The Winter Olympics: An Insider's Guide to the Legends, the Lore and the Games is the perfect "spine" for building a unit study, using during the games, and accessing after the games are over. Written by veteran Seattle Times columnist Ron C. Judd, this book is amazingly readable while still being packed with information, statitstics and information for armchair-athletes and sports-historians alike. Judd, who has covered every Olympic game (winter and summer) since 1998's games in Nagano, Japan has created a source book with:
- historical, background information about the Winter Olympics from the first in 1924 (Chamonix, France) through the Turin Games of 2006 (including personal experience of tracking down information about the first Winter Olympic which wasn't an Olympic until two years later!)
- a sport-by-sport guide to the Games:
- the rules of each game, where (what kind of field) the event occurs, how one wins, what equipment is needed, etc.;
- historical background for each event -- the high- and low-lights of the past;
- information about the best atheletes [note: for detailed specifics for every Olympic match-up, the author recommends referencing David Wallechinsky's The Complete Book of the Winter Olympics] and/or the North American best in each event;
- how Vancouver will be handling each event (where and any other pertinent information)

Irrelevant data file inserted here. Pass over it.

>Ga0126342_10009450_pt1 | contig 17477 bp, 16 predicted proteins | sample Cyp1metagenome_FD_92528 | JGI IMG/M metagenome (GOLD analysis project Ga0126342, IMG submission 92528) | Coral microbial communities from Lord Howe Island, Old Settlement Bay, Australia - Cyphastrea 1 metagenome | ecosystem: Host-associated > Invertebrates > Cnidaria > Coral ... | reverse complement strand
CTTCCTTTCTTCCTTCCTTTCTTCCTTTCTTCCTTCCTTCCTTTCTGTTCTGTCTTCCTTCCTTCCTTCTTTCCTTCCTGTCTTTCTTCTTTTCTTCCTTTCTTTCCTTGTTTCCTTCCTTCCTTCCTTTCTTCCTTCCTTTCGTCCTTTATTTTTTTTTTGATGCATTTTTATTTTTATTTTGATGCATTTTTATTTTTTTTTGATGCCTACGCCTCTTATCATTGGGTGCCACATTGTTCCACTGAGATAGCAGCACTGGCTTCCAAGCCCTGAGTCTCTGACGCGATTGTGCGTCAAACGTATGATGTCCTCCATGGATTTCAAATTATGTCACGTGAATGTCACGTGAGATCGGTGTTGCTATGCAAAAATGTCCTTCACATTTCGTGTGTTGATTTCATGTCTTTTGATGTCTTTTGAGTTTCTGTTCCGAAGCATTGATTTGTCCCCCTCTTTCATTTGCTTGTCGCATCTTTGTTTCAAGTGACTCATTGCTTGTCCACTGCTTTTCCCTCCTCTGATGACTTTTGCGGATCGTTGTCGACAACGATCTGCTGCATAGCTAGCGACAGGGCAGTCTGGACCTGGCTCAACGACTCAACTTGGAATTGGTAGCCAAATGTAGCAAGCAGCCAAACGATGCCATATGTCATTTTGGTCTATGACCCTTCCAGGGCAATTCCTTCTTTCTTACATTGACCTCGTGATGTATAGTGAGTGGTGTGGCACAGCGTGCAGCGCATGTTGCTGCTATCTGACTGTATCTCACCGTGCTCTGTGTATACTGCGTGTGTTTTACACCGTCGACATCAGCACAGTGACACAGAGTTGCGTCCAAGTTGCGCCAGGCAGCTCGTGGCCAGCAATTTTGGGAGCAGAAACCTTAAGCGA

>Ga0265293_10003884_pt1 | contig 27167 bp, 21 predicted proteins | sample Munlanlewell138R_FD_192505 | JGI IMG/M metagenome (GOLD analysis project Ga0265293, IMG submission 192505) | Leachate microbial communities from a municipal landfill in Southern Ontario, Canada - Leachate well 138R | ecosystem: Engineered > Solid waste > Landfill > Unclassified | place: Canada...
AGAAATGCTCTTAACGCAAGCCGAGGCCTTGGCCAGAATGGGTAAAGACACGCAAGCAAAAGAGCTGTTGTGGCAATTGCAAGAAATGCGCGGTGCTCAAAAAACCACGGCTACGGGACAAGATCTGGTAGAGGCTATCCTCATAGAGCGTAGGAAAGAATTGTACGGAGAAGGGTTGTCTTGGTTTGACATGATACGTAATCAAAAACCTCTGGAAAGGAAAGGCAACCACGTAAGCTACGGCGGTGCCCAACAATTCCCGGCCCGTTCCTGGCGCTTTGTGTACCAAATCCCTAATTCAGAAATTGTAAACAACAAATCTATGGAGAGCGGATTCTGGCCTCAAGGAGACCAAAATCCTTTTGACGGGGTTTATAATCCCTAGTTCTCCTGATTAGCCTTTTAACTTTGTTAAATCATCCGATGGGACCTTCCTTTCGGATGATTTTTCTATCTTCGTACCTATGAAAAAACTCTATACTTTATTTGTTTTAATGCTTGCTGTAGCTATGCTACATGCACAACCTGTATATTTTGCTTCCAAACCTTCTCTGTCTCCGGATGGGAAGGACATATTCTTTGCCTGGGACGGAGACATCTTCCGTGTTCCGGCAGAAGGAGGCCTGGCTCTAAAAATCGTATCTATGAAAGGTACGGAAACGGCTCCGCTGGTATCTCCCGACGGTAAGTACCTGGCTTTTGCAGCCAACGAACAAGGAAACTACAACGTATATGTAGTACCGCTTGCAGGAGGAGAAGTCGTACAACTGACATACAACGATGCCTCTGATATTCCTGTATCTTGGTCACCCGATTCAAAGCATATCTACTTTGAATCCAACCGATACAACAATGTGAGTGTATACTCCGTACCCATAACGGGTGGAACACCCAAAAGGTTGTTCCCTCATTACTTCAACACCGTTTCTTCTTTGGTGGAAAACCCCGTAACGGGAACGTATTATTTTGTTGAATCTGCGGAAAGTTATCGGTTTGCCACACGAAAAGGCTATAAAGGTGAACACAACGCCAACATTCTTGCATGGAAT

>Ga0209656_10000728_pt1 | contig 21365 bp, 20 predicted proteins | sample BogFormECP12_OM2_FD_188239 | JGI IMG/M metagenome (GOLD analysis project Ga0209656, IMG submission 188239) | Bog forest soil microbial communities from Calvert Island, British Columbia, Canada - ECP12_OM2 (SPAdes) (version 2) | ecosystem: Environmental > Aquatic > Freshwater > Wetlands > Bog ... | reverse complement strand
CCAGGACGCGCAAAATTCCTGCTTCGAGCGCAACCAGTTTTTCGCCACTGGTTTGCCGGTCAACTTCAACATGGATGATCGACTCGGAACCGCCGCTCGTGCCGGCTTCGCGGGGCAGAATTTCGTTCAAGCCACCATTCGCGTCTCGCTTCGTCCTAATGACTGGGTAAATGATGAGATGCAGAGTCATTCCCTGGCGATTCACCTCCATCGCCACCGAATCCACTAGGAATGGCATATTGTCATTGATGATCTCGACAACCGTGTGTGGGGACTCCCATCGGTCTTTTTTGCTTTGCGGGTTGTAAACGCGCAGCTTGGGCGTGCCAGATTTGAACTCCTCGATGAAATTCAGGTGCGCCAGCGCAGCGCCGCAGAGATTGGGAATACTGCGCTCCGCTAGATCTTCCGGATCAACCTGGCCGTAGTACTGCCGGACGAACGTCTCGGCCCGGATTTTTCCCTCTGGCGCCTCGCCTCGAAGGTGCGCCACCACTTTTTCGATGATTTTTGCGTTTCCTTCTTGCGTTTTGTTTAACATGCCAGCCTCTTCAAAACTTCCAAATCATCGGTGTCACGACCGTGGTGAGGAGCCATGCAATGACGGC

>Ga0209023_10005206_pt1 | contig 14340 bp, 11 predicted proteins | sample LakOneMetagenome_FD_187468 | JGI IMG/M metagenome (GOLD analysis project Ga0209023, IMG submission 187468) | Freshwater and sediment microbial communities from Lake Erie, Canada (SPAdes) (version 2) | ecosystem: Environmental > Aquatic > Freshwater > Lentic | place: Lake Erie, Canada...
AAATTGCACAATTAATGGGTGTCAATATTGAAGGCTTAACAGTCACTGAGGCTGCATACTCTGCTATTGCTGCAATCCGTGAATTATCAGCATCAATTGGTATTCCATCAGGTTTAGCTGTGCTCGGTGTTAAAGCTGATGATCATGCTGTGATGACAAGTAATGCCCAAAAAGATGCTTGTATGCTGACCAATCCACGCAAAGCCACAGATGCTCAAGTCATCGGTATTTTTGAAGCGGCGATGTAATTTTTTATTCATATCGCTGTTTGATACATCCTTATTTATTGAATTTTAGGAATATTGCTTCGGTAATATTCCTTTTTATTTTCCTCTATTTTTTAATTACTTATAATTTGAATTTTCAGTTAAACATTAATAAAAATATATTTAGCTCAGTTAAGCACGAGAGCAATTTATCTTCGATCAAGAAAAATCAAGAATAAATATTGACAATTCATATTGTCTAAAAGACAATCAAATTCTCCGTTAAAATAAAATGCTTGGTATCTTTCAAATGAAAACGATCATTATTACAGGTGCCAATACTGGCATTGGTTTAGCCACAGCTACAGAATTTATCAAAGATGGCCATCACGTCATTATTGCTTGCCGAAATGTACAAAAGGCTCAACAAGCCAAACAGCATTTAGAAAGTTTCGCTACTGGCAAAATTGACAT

- scattered throughout are past columns written by Judd for different Winter Olympics to give a historic feel of "you were there" proportions
Later in the book, Judd describes Vancouver's anxiety while waiting the July 2003 morning for the announcement from the IOC about who would get the 2010 Olympics -- the majority of Vancouverians wanted these games. Judd details the excitement tinged with trepidation as the time passes with no word from Prague. Finally, Vancouver was named the winner -- with a small voting margin of 56-53 -- to beat out South Korea for the honor of hosting the world in 2010. Millions of dollars later, Vancouver -- the largest, most metropolitan city ever to host a Winter Games -- is poised to greet the world and show their stuff. Judd gives great detail about each of the venues and locations where the 5000+ athletes/officials from the 80+ countries will compete for Olympic Gold for the 15 days in February (Feb 12-28); these sites will again be used a month later for the Paralympic Winter Games in March (another part of our overall unit study).
We're excited about our unit study and I'm thrilled to find a one-stop, spine for using with our study.
I'll give other resources we'll be using in a post specifically about our study, but would be remiss if I didn't mention one of the ways we'll "live" the Olympics: Mario and Sonic at the Olympic Winter Games (on the Wii). We have found that the Wii is a great way to experience different sports and the Mario/Sonic game promises to add quite a bit to our Winter Olympic 2010 experience. Fun, active learning at its best! Want to join us?